Saturday, April 24, 2010
Friday, April 9, 2010
Andrew usually gets himself up around 6:15 so he can have computer time without anyone bugging him. I get up at 6:40 and push him to finish online, get dressed, get any missing homework items together and we shoot him out the door at 7am. Nathan usually wakes up between 7-7:10 and Rebekah gets up between 7:20-7:30. I help get both of them ready to go and Nathan has to be out the door between 8:20-8:30.
Yesterday, as I'm shooing Andrew down the stairs at 6:55, I hear crying. LOUD crying...more like broken hearted sobbing. At first I thought Rebekah woke up early. If she hears Andrew leaving and doesn't get to kiss him goodbye, her day starts by screaming down the house and waking everyone up. Peeked in her room, still sleeping. Went to the boys' room to find Nathan huddled in his bed sobbing. What's wrong? He tells me he doesn't want to talk about it and resumes his crying. I tell him he has to be quiet until I get back so he won't wake Daddy and Rebekah. He calms down enough so it's quiet sniffles and tears while I tear back downstairs to get Andrew to the carpool on time.
I go back upstairs to find out what is wrong with Nathan. Finally, he tells me he started crying at first because he thought the clock said 7:55 (when it read 6:55). He was upset because he always sleeps to the 50's and never has time to do what he wants to do in the morning before he leaves for school. OK--now you know it's only 7am instead of 8am. Let's get up and have a good day. More sobbing and tears---I can't because NOW I'm upset that I read the clock wrong.
That's how my morning began. Luckily, I had purchased doughnuts the day before and that was enough distraction to calm him down and start his day on a cheerful note.
With April being Autism Awareness month, I want to try to highlight some of the issues we deal with in our home. Our crying jag yesterday is absolutely nothing compared to the entire year that he was four years old. I'll put it into another post, but that year we would be awakened each morning to him sobbing and telling me that nobody loved him. Four years old and he thought nobody loved him.
Thursday, April 8, 2010
The Autism Awareness Puzzle Ribbon is the most recognized symbol of the autism community in the world. Autism prevalence is now one in every 110 children in America - that’s 13 million families and growing who live with autism today. Show your support for people with autism by wearing the Autism Awareness Puzzle Ribbon this month – as a pin on your shirt, a magnet on your car, a badge on your blog, or even your Facebook profile picture - and educate folks on the potential of people with autism! For suggestions and resources, visit www.autism-society.org/ribbon.
Make a difference. There are several important bills moving through Congress that will have important effects on the autism community – safer educational settings (Keeping All Students Safe Act), better autism services (Autism Treatment Acceleration Act), greater financial independence (Achieving a Better Life Experience Act), better protection against toxic chemicals (Toxic Substances Control Act Reform, introduction anticipated soon), and more. For more information about this legislation and to take action to support it, visit http://www.vote4autism.org/.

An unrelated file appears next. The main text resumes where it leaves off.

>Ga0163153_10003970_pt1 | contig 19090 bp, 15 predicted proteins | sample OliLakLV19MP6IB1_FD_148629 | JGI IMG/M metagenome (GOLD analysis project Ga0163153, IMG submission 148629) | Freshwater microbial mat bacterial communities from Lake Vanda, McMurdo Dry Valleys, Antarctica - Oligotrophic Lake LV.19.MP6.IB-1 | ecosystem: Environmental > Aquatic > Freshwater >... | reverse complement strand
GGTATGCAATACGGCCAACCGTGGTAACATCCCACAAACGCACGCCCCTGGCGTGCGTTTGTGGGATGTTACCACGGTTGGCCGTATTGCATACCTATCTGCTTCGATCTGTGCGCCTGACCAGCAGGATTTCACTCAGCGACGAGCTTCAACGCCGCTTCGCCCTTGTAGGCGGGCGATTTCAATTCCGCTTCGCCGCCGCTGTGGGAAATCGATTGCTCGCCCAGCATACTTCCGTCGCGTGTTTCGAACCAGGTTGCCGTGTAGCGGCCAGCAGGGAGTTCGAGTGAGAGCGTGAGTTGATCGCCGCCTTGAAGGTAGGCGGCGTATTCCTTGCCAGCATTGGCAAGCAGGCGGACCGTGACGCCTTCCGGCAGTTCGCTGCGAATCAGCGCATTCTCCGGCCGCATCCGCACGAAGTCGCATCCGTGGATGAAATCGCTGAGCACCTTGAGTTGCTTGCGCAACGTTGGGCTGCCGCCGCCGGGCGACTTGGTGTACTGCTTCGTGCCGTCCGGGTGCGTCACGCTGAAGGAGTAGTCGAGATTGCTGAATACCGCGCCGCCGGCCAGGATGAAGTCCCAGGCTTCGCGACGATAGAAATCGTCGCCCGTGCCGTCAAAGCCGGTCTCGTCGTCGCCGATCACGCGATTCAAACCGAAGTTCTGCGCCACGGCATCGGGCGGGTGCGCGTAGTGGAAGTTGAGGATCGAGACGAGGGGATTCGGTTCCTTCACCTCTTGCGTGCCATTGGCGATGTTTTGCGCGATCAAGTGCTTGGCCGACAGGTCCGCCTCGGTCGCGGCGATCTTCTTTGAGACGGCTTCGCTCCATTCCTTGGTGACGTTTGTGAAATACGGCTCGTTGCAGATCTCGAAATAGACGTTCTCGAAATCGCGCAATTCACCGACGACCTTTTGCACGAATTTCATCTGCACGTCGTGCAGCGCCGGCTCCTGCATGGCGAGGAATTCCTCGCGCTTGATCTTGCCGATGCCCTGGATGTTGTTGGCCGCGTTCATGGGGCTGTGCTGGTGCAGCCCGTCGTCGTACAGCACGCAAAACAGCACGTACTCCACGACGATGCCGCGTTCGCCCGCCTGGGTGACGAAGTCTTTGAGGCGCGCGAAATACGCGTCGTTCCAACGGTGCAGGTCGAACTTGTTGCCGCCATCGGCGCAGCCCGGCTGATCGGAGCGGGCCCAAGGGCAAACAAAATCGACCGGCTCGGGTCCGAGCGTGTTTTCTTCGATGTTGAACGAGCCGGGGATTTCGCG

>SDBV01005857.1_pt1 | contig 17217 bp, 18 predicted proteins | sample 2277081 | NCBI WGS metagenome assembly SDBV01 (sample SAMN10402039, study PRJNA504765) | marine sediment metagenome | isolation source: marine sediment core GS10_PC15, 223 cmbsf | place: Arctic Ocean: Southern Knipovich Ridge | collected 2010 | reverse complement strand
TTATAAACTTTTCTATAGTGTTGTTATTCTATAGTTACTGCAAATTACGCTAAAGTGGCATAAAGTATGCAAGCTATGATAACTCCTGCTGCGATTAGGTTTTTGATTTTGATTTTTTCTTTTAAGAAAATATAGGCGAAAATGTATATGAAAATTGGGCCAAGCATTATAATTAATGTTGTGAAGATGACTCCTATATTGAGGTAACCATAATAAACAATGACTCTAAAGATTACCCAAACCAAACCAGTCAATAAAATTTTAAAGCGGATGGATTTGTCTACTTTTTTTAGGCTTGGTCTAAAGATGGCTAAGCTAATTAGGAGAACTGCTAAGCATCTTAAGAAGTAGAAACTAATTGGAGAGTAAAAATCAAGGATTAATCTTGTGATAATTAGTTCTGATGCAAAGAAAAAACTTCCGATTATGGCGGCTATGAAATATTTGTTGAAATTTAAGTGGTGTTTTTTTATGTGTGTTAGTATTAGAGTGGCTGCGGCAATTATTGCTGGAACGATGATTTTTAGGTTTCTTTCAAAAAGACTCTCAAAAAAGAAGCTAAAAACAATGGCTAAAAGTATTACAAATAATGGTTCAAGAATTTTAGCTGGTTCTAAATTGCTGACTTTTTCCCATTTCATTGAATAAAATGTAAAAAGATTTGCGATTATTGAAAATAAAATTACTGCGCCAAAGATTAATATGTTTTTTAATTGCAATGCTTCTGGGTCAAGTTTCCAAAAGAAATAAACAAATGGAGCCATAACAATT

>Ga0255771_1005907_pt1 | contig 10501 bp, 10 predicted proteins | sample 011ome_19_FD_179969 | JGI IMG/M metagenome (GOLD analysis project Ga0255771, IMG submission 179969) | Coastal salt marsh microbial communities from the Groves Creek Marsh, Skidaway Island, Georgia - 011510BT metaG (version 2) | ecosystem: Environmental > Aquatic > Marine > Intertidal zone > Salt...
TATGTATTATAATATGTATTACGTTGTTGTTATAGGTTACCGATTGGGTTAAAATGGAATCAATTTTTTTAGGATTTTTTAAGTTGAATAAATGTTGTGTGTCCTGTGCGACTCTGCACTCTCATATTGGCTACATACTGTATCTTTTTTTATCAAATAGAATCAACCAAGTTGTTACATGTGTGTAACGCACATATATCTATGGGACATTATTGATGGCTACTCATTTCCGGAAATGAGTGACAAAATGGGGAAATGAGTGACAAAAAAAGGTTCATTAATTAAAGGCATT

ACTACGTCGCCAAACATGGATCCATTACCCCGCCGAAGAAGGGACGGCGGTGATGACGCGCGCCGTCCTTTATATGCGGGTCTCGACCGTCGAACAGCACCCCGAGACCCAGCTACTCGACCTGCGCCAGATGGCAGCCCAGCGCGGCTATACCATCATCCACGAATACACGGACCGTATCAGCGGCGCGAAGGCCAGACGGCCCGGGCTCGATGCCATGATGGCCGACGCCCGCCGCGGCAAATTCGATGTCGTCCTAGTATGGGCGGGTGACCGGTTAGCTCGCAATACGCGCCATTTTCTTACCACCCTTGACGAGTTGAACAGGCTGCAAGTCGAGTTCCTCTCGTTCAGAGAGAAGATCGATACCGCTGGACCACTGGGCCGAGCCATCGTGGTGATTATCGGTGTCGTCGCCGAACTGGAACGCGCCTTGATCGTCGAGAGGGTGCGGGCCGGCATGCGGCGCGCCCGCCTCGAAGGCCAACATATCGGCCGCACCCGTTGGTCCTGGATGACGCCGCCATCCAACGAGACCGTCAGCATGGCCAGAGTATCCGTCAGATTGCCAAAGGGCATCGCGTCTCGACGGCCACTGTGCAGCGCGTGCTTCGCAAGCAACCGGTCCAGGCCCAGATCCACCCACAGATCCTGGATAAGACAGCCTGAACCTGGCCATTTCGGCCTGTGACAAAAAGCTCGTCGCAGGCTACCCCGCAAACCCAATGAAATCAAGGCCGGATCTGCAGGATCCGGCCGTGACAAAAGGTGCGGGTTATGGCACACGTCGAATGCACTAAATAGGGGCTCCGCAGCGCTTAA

Connect with your neighborhood. The Autism Society and inflatable playground franchise Pump It Up are bouncing again with “Bounce for Autism” – over 100 community-based fundraising events that combine family fun with raising awareness and support for autism in locations nationwide that welcome children on the autism spectrum. Many Autism Society local chapters also put on events in the community through the month of April. But if you can’t find an event that suits you just right, create your own! 1Power4Autism is an online tool that makes it easy to mobilize friends and family and help make a difference.
* Bounce for Autism: http://www.bounceforautism.org/
* Autism Society chapters: www.autism-society.org/chapters
* 1Power4Autism: http://www.1power4autism.org/
Watch a movie. Did you know that something that seems as simple as going to the movies is not an option for many families affected by autism? The Autism Society is working with AMC entertainment to bring special-needs families “Sensory Friendly Films” every month. Our special showing of How to Train Your Dragon is coming to a theatre near you on April 10. Or, you could see a movie about autism itself - the Autism Society is partnering with the Independent Television Service (ITVS) to support 70 community screenings of the new movie The Horse Boy, based on the memoir of the same name. In the film, Rupert Isaacson shares the inspiring story of how he and his wife learned to think of their son’s autism as an adventure rather than a curse, a beginning rather than an end. Find participating locations for both events at:
* Sensory Friendly Films: www.autism-society.org/sensoryfilms
* The Horse Boy: http://www.pbs.org/independentlens/horse-boy/
On a personal note, please help support Team NATHAN for the Autism Puzzle Walk. The Autism Society has been a source of constant support and guidance for us this past year. We want to give back in a big way. Funds raised at the Puzzle Walk impact the programs and support offered. Please consider giving a gift of any size. Even $1 will help. Go to Nathan's Page to donate or click on the box at the top right of the blog main page.
Please remember that Autism is a huge spectrum. Set aside your preconceived notions. I recently heard this quote and it has really stuck with me.